dislocated both shoulders, but the pain I experienced here was the
most intense since I shattered my leg skiing in the Wasatch Mountains
(Feb. 1964) and spent seven hours waiting for help.
was loaded in the ambulance in Talkeetna and was driven toward Wasilla.
The medical personnel gave me oxygen and administered one dose of
morphine, which didn't stop the pain. The medics gave me another
dose but I was still in much pain, so they gave me Valium. Nothing
changed. The EMT in charge called and got permission to double the
dose, but I was still suffering. They finally gave me a different
medication but the pain was unrelenting.
LifeFlight helicopter was called from Anchorage where I was flown
to Providence Medical, where the doctor asked if I was still in
distress after having received three different pain medications.
I said yes. He gave me Vercid. The next thing I remember was looking
at the doctor and asking, "When will you reduce my dislocation?"
done," he replied.
believe it. The drug had allowed me to remain conscious but I couldn't
remember anything. Fortunately, x-rays showed no broken bones and
I hadn't torn the rotator cuff.
irony of this rescue is that within a couple of weeks, two of my
four rescuers were admitted to the ICU unit of the same hospital.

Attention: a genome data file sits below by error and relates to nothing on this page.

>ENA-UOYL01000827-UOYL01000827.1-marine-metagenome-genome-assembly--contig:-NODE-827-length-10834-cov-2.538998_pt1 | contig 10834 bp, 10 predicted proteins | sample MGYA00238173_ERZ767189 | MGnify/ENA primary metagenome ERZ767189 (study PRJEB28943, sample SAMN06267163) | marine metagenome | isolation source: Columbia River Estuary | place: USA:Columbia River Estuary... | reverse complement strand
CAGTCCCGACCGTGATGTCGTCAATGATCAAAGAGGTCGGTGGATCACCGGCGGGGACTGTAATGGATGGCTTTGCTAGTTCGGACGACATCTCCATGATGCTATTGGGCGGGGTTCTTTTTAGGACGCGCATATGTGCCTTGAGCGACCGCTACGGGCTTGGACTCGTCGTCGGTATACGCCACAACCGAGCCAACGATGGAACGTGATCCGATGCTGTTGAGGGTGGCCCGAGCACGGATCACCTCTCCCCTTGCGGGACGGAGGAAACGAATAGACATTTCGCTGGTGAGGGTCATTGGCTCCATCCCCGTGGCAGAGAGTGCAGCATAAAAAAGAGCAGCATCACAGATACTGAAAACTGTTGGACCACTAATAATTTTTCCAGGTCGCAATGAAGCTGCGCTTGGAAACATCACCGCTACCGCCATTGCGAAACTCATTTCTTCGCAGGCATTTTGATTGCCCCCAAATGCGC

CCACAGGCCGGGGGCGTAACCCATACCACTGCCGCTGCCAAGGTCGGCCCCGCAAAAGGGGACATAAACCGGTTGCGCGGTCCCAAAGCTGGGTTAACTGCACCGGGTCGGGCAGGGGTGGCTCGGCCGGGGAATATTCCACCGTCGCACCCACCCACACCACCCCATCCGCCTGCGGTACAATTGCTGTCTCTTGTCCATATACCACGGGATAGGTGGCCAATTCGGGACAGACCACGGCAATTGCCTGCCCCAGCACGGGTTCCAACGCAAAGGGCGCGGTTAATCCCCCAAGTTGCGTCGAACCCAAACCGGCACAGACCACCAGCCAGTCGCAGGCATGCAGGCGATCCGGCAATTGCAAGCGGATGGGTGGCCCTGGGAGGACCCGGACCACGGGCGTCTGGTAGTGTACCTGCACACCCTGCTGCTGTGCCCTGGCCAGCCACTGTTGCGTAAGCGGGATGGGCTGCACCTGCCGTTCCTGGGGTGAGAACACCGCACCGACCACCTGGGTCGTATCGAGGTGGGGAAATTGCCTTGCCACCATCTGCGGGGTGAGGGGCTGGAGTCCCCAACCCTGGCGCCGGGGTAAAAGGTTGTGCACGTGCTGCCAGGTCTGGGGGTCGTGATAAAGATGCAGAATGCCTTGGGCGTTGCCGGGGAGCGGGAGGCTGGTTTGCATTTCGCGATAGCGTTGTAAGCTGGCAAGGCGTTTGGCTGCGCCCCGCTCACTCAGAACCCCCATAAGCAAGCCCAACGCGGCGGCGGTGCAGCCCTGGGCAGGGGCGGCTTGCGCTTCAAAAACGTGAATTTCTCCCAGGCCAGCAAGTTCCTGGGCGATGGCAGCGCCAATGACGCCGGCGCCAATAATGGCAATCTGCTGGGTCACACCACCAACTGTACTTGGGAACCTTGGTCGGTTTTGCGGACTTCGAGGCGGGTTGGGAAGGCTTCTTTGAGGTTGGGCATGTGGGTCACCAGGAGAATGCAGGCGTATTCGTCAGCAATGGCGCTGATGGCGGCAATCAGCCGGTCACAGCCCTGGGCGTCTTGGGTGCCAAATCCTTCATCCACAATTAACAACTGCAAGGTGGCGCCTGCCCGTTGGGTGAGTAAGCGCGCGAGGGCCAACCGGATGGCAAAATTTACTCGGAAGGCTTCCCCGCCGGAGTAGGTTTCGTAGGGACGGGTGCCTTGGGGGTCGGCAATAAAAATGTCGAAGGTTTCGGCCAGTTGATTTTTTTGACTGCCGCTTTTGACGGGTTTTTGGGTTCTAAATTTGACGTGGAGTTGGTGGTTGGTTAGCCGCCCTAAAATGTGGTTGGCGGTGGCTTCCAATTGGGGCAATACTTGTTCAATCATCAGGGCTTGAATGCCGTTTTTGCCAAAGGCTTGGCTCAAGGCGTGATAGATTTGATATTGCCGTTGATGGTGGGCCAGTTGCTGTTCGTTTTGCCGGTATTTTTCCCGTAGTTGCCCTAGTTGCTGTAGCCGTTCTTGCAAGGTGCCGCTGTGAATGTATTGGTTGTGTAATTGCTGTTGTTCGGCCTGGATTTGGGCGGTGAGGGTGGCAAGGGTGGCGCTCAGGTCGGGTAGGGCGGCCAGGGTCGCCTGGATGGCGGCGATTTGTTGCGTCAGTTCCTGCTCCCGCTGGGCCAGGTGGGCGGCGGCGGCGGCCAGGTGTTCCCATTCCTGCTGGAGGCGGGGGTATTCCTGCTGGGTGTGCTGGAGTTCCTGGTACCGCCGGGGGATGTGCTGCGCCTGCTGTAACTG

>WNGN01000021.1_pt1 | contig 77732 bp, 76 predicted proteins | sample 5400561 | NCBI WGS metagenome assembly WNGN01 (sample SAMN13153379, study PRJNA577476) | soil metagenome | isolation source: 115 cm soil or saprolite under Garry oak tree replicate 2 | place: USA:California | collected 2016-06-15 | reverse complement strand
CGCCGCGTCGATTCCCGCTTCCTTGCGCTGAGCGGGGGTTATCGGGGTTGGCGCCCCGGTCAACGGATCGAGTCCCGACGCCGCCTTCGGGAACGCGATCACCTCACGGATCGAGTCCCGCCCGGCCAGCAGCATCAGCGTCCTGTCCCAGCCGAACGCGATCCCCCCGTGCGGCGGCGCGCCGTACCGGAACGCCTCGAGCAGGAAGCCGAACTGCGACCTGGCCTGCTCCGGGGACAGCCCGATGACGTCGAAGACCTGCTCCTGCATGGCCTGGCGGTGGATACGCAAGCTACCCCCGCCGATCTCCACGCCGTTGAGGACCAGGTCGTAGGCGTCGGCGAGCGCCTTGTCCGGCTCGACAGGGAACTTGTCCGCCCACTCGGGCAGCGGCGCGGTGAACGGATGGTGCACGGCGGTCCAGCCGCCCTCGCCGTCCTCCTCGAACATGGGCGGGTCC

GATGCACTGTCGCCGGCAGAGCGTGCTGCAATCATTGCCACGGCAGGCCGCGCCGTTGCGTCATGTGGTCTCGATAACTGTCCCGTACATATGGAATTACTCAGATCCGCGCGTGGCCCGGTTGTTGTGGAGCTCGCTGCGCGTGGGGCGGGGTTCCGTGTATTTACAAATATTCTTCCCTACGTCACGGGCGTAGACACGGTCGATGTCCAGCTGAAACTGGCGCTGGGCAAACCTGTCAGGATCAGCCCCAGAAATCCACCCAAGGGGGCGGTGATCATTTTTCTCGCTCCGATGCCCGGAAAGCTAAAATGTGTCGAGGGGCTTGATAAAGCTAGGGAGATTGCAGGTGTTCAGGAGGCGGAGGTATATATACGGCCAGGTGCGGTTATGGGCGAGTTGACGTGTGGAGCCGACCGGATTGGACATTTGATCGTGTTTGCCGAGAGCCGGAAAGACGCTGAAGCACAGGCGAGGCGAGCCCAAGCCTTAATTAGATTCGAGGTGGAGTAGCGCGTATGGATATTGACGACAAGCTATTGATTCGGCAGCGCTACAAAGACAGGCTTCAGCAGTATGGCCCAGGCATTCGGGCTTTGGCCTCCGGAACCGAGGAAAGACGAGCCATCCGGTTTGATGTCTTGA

They were both treated and expected to recover completely.
17 years I had been the rescuer, now I was the one who had been
rescued. Anyone who has ever assisted in a rescue should know what
an incredible gift it is for the injured person on the receiving
spite of the injury, I will think of the Talkeetna Traverse as a
magnificent journey that I will remember as long as I live.
I am training for my next ultramarathon, a 250-mile ski from the
Alaska Range to the Yukon River.
like you have never fallen. Ski like you have never been injured.
Jump as though your parachute has always opened. Kayak like you
have never had to swim a rapid. Go early, go light, go high, go
S. Dixon BA’70 BA’73
about previous Dixon wilderness adventures in "Going
to Extremes" in the Winter 2003 issue of Continuum.